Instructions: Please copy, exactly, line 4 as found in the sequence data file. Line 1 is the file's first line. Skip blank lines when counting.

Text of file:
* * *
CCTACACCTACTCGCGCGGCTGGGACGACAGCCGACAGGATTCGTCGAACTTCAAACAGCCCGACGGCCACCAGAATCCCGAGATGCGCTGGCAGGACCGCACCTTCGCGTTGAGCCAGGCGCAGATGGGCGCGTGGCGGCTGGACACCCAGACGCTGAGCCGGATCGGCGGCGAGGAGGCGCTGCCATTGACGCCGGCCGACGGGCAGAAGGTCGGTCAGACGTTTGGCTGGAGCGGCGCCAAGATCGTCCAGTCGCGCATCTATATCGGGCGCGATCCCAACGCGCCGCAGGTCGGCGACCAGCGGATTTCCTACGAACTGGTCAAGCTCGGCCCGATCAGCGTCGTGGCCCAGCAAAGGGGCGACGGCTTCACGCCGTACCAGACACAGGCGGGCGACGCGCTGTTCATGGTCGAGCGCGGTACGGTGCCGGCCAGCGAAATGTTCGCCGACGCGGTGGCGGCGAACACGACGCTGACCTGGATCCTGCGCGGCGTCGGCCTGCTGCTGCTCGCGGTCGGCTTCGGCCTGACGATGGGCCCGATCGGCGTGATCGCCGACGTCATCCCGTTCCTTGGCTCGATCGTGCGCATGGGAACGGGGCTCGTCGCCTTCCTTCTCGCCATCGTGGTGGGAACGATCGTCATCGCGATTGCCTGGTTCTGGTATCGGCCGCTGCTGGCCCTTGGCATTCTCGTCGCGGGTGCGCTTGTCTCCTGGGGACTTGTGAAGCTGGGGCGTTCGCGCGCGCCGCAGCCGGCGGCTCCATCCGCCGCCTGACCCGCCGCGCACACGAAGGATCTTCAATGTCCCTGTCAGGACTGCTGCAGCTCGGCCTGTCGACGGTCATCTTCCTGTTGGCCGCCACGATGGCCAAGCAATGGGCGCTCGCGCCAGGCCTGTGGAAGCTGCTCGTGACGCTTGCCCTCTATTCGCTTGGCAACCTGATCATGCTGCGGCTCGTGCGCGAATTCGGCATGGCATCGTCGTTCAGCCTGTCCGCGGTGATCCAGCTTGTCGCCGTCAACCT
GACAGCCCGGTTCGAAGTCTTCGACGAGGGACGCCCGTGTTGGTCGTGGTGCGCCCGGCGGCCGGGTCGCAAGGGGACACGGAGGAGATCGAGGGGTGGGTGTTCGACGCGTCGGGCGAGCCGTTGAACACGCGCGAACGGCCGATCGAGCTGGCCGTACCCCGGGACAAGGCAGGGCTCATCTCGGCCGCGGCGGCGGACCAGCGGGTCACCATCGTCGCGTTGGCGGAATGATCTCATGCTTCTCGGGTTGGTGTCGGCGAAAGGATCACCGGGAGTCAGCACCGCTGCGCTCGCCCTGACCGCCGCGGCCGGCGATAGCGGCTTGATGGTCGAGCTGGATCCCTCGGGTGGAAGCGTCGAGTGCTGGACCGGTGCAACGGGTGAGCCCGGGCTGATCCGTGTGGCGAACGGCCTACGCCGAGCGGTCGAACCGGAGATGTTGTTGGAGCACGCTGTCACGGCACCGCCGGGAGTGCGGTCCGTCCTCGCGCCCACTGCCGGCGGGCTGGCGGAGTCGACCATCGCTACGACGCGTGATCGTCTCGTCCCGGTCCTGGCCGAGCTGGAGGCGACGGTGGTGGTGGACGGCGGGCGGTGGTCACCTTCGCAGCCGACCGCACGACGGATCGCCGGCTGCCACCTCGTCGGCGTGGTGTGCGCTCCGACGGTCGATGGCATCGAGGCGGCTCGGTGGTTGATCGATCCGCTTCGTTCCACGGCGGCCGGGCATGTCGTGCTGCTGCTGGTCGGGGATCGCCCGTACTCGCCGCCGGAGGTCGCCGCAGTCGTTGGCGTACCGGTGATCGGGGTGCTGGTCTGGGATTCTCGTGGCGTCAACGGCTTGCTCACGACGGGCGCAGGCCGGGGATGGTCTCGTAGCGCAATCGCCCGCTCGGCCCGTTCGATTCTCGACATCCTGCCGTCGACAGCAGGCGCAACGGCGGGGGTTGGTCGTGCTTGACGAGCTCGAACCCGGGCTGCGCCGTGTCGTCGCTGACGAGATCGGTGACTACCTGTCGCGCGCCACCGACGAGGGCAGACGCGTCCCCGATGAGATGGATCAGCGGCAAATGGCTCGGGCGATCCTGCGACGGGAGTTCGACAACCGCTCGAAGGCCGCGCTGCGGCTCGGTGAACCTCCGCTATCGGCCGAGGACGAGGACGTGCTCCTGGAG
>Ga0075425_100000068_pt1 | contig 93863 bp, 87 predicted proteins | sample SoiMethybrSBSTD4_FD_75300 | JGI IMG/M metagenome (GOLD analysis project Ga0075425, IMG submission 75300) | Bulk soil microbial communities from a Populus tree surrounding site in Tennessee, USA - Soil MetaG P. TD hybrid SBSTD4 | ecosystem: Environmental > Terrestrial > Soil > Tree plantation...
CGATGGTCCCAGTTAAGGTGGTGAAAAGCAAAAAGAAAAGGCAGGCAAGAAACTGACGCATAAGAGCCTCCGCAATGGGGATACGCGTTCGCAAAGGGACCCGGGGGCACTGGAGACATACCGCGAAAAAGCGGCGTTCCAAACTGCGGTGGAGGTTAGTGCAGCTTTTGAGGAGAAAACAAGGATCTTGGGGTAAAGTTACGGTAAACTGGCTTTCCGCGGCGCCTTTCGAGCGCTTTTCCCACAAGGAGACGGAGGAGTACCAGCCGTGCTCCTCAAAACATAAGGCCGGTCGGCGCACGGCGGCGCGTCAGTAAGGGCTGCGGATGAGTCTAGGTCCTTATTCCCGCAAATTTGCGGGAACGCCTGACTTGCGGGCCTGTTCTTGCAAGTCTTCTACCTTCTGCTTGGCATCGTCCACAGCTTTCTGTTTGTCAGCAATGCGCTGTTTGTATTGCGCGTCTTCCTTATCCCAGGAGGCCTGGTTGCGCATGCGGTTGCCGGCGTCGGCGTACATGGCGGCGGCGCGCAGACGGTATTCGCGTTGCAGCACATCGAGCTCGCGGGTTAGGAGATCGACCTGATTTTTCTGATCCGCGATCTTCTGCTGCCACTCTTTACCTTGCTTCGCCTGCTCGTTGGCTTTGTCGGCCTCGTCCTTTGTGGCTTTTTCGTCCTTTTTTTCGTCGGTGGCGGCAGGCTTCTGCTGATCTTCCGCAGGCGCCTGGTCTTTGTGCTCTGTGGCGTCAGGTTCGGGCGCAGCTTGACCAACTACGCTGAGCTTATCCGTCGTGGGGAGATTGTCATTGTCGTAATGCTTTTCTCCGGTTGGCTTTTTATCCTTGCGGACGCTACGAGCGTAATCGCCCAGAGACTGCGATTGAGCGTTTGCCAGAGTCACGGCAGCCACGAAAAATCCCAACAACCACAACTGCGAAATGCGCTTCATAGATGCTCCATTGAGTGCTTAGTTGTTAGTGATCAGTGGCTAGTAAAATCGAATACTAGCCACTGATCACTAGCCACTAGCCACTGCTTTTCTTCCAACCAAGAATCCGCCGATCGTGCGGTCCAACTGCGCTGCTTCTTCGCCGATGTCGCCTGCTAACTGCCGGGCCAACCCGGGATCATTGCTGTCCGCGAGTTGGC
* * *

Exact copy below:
CGATGGTCCCAGTTAAGGTGGTGAAAAGCAAAAAGAAAAGGCAGGCAAGAAACTGACGCATAAGAGCCTCCGCAATGGGGATACGCGTTCGCAAAGGGACCCGGGGGCACTGGAGACATACCGCGAAAAAGCGGCGTTCCAAACTGCGGTGGAGGTTAGTGCAGCTTTTGAGGAGAAAACAAGGATCTTGGGGTAAAGTTACGGTAAACTGGCTTTCCGCGGCGCCTTTCGAGCGCTTTTCCCACAAGGAGACGGAGGAGTACCAGCCGTGCTCCTCAAAACATAAGGCCGGTCGGCGCACGGCGGCGCGTCAGTAAGGGCTGCGGATGAGTCTAGGTCCTTATTCCCGCAAATTTGCGGGAACGCCTGACTTGCGGGCCTGTTCTTGCAAGTCTTCTACCTTCTGCTTGGCATCGTCCACAGCTTTCTGTTTGTCAGCAATGCGCTGTTTGTATTGCGCGTCTTCCTTATCCCAGGAGGCCTGGTTGCGCATGCGGTTGCCGGCGTCGGCGTACATGGCGGCGGCGCGCAGACGGTATTCGCGTTGCAGCACATCGAGCTCGCGGGTTAGGAGATCGACCTGATTTTTCTGATCCGCGATCTTCTGCTGCCACTCTTTACCTTGCTTCGCCTGCTCGTTGGCTTTGTCGGCCTCGTCCTTTGTGGCTTTTTCGTCCTTTTTTTCGTCGGTGGCGGCAGGCTTCTGCTGATCTTCCGCAGGCGCCTGGTCTTTGTGCTCTGTGGCGTCAGGTTCGGGCGCAGCTTGACCAACTACGCTGAGCTTATCCGTCGTGGGGAGATTGTCATTGTCGTAATGCTTTTCTCCGGTTGGCTTTTTATCCTTGCGGACGCTACGAGCGTAATCGCCCAGAGACTGCGATTGAGCGTTTGCCAGAGTCACGGCAGCCACGAAAAATCCCAACAACCACAACTGCGAAATGCGCTTCATAGATGCTCCATTGAGTGCTTAGTTGTTAGTGATCAGTGGCTAGTAAAATCGAATACTAGCCACTGATCACTAGCCACTAGCCACTGCTTTTCTTCCAACCAAGAATCCGCCGATCGTGCGGTCCAACTGCGCTGCTTCTTCGCCGATGTCGCCTGCTAACTGCCGGGCCAACCCGGGATCATTGCTGTCCGCGAGTTGGC